Regular F1 Fanatic commenter Robert McKay has written a guest article looking at what F1 can learn from NASCAR – a subject we’ve looked at here before. Here’s his take on America’s favourite motor sport.
I’ve recently started watching Sky’s NASCAR coverage.
Readers of Keith’s other blog, Maximum Motorsport, will know he’s a bit annoyed that Sky TV chooses NASCAR over the recently reunited Indy Car series for live coverage when they clash. It’s a strange decision given that NASCAR has always proven a bit impenetrable for the UK audience and that Indy Car is more recognisable to F1 followers. But that’s Sky for you.
I’m finding it hard to love, and so I’ll add the disclaimer that this is only personal preference and not an attack on NASCAR…
If you happen to like it, great – different strokes for different folks. In my view, the racing is repetitive, there’s actually too much overtaking. I know, it sounds impossible, when you consider the discussion on the state of racing in F1, but trust me on this.
And it just seems largely random who wins. Yes it’s very complex, and probably there are reasons why this is the case, but the endless full-course yellows effectively randomise most races.
So there are plenty of things F1 should ignore – spec cars with technology that’s years behind road cars, racing on oval tracks, is not going to be very interesting to most F1 fans.
However, there are a few things Formula 1 can learn from NASCAR.
First, NASCAR promotes itself extremely well. I think it’s a bit like Premiership football in this country, in that the product is not always all it’s made out to be, but they do such a good job of selling the sport to the media that they and the general public seem to lap it up.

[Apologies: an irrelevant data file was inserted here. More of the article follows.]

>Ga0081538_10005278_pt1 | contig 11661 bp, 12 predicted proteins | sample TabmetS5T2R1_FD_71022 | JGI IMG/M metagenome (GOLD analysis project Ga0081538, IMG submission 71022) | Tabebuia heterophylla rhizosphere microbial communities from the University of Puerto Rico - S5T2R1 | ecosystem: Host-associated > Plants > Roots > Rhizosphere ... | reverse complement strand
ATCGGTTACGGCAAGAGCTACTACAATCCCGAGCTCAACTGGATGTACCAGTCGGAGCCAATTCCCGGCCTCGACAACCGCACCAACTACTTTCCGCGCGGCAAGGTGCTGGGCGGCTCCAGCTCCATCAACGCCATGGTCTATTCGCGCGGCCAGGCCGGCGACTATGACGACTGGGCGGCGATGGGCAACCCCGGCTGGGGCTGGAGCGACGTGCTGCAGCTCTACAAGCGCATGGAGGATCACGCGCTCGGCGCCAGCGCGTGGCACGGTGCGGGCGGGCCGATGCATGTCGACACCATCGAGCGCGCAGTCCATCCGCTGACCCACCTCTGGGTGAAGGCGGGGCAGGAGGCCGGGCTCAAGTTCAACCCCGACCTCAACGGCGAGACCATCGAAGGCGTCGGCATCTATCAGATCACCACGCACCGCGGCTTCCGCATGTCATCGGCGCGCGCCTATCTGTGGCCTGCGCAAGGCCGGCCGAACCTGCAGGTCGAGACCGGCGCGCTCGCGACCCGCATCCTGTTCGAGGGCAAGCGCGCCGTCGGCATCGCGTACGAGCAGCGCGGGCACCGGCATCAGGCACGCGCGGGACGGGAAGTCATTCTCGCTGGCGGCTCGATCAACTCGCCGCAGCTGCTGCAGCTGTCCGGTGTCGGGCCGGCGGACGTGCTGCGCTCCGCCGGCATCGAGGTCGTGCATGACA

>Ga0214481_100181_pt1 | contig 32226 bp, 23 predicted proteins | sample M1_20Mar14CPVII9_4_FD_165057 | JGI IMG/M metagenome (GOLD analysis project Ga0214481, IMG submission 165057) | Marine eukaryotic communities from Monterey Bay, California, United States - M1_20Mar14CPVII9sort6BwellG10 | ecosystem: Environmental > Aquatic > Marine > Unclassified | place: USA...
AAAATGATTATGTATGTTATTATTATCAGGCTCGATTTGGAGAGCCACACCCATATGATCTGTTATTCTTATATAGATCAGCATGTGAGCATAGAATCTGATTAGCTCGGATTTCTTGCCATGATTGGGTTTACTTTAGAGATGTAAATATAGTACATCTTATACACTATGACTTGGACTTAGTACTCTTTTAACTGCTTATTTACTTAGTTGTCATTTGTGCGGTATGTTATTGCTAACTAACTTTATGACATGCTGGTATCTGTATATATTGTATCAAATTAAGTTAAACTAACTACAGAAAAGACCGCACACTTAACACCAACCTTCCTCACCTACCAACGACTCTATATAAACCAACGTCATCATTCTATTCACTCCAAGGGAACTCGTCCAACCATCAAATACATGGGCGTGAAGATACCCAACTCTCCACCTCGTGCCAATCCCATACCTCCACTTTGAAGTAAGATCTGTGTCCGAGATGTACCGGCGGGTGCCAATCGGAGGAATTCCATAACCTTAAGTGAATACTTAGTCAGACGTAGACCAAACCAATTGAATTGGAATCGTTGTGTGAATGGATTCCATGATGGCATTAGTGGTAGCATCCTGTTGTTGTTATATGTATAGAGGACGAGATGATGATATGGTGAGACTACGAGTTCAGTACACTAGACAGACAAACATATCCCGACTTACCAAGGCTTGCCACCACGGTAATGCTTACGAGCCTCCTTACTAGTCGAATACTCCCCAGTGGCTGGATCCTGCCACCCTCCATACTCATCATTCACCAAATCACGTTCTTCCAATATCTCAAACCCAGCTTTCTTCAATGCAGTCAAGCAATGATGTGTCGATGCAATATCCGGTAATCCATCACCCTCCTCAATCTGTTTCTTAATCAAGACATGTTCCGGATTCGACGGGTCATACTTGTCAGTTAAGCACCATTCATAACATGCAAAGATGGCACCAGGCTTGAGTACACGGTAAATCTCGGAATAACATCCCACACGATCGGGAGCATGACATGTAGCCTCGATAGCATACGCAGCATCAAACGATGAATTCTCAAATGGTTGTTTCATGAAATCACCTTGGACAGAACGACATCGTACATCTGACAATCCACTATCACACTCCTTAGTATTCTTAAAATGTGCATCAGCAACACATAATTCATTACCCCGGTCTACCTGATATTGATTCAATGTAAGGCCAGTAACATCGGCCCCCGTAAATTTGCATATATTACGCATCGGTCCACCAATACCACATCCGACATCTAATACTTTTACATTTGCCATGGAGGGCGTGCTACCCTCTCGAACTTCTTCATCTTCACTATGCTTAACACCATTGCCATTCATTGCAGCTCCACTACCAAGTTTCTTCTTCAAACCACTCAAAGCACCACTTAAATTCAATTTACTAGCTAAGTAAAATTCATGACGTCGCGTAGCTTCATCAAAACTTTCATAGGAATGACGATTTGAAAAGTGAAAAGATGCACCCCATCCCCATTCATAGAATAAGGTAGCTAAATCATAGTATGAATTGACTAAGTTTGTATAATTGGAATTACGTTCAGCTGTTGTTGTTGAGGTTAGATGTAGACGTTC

NASCAR is HUGE business in the States. The recent All-Star shootout had a purse for a single race of over a million dollars just for the winner! Because the sport is so well-marketed, there is no shortage of sponsors at all: some teams even rotate the sponsor’s logos on a race-by-race basis because they can sell the space over so many times.
There’s plenty (if not more) money floating around F1, but it seems to evaporate down expensive holes like ridiculously opulent motorhomes, endless, pointless testing, and silly technological “advances” (my favourite being, as Max explained once, the teams continual quest to reduce the weight of the car as much as possible, so they can replace this with the most expensive ballast money can buy).
Formula 1’s attempts at branding itself looks amateurish in comparison. Consider the horrifically expensive carbon-fibre mousemats no-one buys, the struggle to get a new Formula 1 video game on the shelves, and the rather dismal official F1 website.
NASCAR puts the driver at the heart of the action: they are the stars, and the personalities to boot. Before the All-Star race there was a segment when all the drivers and their crew are introduced to the cheering public with a huge fanfare.